Many of us have preconceived notions when it comes to the differences between introverts and extroverts. When we think of introverts, words like "shy" or "lonely" come to mind, while their extroverted counterparts are thought of as "loud" or "outgoing." We can fall anywhere along the introvert-extrovert spectrum, but does this mean one of us has an advantage over the other?

In AsapSCIENCE's latest video, "Introverts vs Extroverts," host Mitchell Moffit explains the idea of two polar personalities was first coined by Swiss psychologist Carl Jung who coined the terms "introversion" and "extroversion." This theory was further elaborated by German psychologist Hans Eysenck who defined these two personality types by their baseline arousal. For example, with a lower level of arousal, extroverts need to do more exciting things that would physically and mentally exhaust an introvert in order to reach satisfaction.

Brain Differences

Brain scans show introverts have a thicker prefrontal cortex compared to extroverts, which is associated with deeper thought and planning. This suggests extroverts may be more prone to impulsivity than introverts who prefer to mull things over rather than jumping into a course of action. However, the tendency to ruminate could also leave introverts more susceptible to developing anxiety and depression.

Researchers have found human connection has a greater impact on extroverts than introverts. Extroverts tend to respond more strongly when shown photos of human faces compared to neutral photos of nature, but for introverts, the brain response between the two is similar. This puts extroverts at an evolutionary advantage when it comes to interacting with other humans, because they're able to rely on others for both food and protection from predators.

Genetic Differences

Genetically speaking, there could be an evolutionary advantage to each trait. Introverts might stick to the sidelines to avoid predators, while extroverts would roam and explore, giving them an advantage when food is scarce. A 2005 study found those that are more inclined to be adventurous had two copies of one particular allele, reinforcing the idea that personality traits are partially linked to genetics.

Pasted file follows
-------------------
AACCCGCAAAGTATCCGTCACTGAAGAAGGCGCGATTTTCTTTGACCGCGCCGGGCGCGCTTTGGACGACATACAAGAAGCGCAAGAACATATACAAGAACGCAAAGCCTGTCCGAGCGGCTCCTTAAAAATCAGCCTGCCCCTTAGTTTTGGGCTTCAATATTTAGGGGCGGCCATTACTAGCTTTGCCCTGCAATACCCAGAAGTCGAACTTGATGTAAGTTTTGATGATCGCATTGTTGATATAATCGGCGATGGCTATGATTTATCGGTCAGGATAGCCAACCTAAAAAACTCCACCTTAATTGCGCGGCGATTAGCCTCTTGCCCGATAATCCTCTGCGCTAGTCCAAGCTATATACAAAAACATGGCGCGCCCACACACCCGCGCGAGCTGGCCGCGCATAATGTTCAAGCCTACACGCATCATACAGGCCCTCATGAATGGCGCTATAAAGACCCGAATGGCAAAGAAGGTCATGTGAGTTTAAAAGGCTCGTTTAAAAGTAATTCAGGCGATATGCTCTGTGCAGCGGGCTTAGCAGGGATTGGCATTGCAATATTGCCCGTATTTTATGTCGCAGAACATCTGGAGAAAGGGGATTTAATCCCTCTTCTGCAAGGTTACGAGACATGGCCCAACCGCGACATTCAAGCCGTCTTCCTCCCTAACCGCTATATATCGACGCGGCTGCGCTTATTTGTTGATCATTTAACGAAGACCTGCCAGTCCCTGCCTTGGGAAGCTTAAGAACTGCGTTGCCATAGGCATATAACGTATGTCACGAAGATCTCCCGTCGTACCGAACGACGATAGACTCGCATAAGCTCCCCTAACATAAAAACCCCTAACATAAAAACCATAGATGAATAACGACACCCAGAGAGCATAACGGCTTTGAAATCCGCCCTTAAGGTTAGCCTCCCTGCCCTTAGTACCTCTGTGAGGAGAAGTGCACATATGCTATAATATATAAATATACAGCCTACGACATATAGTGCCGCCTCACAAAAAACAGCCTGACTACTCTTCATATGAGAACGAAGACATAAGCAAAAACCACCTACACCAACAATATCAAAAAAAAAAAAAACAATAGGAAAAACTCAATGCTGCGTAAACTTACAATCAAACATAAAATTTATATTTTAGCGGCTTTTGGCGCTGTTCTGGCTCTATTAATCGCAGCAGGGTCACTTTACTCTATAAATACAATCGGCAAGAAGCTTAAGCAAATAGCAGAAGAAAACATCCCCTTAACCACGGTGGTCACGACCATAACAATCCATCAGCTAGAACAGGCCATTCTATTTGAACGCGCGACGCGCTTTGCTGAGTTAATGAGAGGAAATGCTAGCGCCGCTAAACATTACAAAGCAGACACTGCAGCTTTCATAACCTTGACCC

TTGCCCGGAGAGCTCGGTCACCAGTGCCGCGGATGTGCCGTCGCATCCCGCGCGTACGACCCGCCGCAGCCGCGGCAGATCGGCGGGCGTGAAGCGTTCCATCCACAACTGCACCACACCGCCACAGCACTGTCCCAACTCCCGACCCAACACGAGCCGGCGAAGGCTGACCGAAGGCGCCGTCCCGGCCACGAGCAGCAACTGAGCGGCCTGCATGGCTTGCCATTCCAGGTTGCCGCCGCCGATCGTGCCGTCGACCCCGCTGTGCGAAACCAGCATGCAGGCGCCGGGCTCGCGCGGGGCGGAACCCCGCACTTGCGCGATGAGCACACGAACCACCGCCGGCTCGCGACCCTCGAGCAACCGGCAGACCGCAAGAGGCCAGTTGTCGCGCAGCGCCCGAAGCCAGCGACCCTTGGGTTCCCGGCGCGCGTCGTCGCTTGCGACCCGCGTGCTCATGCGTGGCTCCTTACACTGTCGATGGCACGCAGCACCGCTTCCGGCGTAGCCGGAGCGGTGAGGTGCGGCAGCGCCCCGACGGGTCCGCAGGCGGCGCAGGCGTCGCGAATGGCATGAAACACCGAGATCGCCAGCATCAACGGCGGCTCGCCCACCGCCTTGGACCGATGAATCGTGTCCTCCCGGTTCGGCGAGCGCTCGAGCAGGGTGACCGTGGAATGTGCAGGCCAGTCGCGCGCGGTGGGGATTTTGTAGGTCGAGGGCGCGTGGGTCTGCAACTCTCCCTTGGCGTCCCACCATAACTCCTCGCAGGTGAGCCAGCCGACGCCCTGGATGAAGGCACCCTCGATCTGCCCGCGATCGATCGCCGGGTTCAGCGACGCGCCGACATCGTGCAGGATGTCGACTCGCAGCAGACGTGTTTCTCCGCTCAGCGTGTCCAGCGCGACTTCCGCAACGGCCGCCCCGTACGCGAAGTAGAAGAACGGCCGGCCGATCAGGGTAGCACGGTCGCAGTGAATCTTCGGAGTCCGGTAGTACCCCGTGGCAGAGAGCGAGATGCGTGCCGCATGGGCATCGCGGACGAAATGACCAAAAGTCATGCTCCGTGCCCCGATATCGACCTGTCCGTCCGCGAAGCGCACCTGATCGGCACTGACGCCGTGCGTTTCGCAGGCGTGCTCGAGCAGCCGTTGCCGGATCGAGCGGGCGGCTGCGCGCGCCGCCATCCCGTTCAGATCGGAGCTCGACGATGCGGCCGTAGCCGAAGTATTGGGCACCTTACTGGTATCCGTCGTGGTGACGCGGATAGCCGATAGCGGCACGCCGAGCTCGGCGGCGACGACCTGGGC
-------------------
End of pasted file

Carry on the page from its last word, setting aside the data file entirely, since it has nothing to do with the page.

Although introverts are portrayed as reserved and more likely to keep to themselves, they just simply prefer close conversations with one or a few people instead of dozens. Furthermore, introverts may even be better public speakers due to their ability to think through ideas thoroughly compared to extroverts who choose to make rash decisions instead.

The Ambivert

But, what if you're right in the middle of the introvert-extrovert spectrum — an ambivert? A 2013 study involving 340 call center representatives had their sales record tracked for a period of three months. Those who are neither strong extroverts or introverts generated the most revenue averaging 208 per hour compared to the study average of 138 per hour from introverts and extroverts.

Introvert Vs. Extrovert Vs. Ambivert

Whether you're an introvert, extrovert, or an ambivert, none is better than the others. All of these personality types have their pros and cons. When we think about it, it's all these different traits that help us build a functional society for everyone.